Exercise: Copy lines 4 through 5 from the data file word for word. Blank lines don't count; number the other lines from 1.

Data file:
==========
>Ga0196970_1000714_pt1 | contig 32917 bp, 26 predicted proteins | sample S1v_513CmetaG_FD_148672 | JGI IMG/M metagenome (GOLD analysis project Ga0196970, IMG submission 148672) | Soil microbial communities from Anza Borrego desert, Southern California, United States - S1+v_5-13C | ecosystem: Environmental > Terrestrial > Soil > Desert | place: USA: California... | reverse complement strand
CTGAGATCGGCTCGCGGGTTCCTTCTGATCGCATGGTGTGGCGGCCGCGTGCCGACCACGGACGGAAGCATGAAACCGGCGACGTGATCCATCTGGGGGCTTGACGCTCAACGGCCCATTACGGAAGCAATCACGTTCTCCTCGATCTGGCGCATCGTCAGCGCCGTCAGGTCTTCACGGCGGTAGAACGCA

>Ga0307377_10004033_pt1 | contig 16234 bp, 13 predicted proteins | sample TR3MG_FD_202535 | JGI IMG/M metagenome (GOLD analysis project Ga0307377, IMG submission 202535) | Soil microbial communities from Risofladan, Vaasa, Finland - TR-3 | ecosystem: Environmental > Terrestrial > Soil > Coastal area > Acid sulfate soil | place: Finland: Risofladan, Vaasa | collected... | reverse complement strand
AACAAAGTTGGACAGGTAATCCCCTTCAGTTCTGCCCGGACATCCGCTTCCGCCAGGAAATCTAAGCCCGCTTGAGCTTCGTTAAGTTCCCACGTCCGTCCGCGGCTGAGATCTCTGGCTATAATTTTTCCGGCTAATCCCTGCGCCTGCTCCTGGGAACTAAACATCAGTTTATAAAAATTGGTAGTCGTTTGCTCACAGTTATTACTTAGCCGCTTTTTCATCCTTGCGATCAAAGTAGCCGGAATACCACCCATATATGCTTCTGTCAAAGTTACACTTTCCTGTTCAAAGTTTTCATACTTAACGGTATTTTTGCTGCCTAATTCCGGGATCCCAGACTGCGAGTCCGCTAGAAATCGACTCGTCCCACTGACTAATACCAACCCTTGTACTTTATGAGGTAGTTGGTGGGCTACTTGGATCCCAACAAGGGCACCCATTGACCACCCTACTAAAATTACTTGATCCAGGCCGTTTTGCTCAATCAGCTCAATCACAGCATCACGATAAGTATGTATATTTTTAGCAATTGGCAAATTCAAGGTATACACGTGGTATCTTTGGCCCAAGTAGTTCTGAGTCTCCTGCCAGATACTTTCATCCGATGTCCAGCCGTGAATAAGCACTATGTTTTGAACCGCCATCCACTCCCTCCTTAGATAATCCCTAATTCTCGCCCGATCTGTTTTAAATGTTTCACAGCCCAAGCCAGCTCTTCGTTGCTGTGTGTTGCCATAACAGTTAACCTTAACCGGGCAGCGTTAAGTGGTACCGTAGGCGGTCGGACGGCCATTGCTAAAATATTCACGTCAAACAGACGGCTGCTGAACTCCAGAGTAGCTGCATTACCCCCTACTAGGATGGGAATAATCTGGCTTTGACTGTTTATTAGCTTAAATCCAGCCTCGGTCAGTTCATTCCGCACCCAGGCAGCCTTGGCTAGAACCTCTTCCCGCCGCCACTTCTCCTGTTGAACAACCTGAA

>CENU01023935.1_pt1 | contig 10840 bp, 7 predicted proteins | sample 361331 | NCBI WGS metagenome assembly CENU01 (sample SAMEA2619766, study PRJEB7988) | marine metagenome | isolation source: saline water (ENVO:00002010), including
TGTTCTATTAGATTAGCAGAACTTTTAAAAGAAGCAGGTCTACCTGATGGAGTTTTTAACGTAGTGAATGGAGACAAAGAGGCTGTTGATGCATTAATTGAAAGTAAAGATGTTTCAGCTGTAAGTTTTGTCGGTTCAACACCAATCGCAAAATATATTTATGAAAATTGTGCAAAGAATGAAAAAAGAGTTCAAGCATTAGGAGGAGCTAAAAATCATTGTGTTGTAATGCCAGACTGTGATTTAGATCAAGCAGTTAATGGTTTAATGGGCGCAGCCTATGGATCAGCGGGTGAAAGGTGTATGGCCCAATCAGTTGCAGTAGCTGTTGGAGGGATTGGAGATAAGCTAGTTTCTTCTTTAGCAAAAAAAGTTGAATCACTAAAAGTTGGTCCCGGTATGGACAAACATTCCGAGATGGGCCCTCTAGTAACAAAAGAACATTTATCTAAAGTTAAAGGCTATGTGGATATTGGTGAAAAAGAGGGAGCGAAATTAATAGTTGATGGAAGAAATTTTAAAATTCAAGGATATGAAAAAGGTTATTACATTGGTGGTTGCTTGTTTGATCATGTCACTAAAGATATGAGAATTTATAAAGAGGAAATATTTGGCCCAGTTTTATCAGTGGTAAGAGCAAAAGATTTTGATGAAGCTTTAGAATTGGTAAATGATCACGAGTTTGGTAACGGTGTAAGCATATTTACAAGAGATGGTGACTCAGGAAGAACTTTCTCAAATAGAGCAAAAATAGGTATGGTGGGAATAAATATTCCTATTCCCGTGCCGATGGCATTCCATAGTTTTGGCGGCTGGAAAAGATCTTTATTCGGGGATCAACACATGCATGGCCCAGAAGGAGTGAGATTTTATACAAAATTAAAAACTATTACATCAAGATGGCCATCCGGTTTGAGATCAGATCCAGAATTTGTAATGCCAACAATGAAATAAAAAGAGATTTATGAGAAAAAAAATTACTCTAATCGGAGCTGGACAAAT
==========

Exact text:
AACAAAGTTGGACAGGTAATCCCCTTCAGTTCTGCCCGGACATCCGCTTCCGCCAGGAAATCTAAGCCCGCTTGAGCTTCGTTAAGTTCCCACGTCCGTCCGCGGCTGAGATCTCTGGCTATAATTTTTCCGGCTAATCCCTGCGCCTGCTCCTGGGAACTAAACATCAGTTTATAAAAATTGGTAGTCGTTTGCTCACAGTTATTACTTAGCCGCTTTTTCATCCTTGCGATCAAAGTAGCCGGAATACCACCCATATATGCTTCTGTCAAAGTTACACTTTCCTGTTCAAAGTTTTCATACTTAACGGTATTTTTGCTGCCTAATTCCGGGATCCCAGACTGCGAGTCCGCTAGAAATCGACTCGTCCCACTGACTAATACCAACCCTTGTACTTTATGAGGTAGTTGGTGGGCTACTTGGATCCCAACAAGGGCACCCATTGACCACCCTACTAAAATTACTTGATCCAGGCCGTTTTGCTCAATCAGCTCAATCACAGCATCACGATAAGTATGTATATTTTTAGCAATTGGCAAATTCAAGGTATACACGTGGTATCTTTGGCCCAAGTAGTTCTGAGTCTCCTGCCAGATACTTTCATCCGATGTCCAGCCGTGAATAAGCACTATGTTTTGAACCGCCATCCACTCCCTCCTTAGATAATCCCTAATTCTCGCCCGATCTGTTTTAAATGTTTCACAGCCCAAGCCAGCTCTTCGTTGCTGTGTGTTGCCATAACAGTTAACCTTAACCGGGCAGCGTTAAGTGGTACCGTAGGCGGTCGGACGGCCATTGCTAAAATATTCACGTCAAACAGACGGCTGCTGAACTCCAGAGTAGCTGCATTACCCCCTACTAGGATGGGAATAATCTGGCTTTGACTGTTTATTAGCTTAAATCCAGCCTCGGTCAGTTCATTCCGCACCCAGGCAGCCTTGGCTAGAACCTCTTCCCGCCGCCACTTCTCCTGTTGAACAACCTGAA

>CENU01023935.1_pt1 | contig 10840 bp, 7 predicted proteins | sample 361331 | NCBI WGS metagenome assembly CENU01 (sample SAMEA2619766, study PRJEB7988) | marine metagenome | isolation source: saline water (ENVO:00002010), including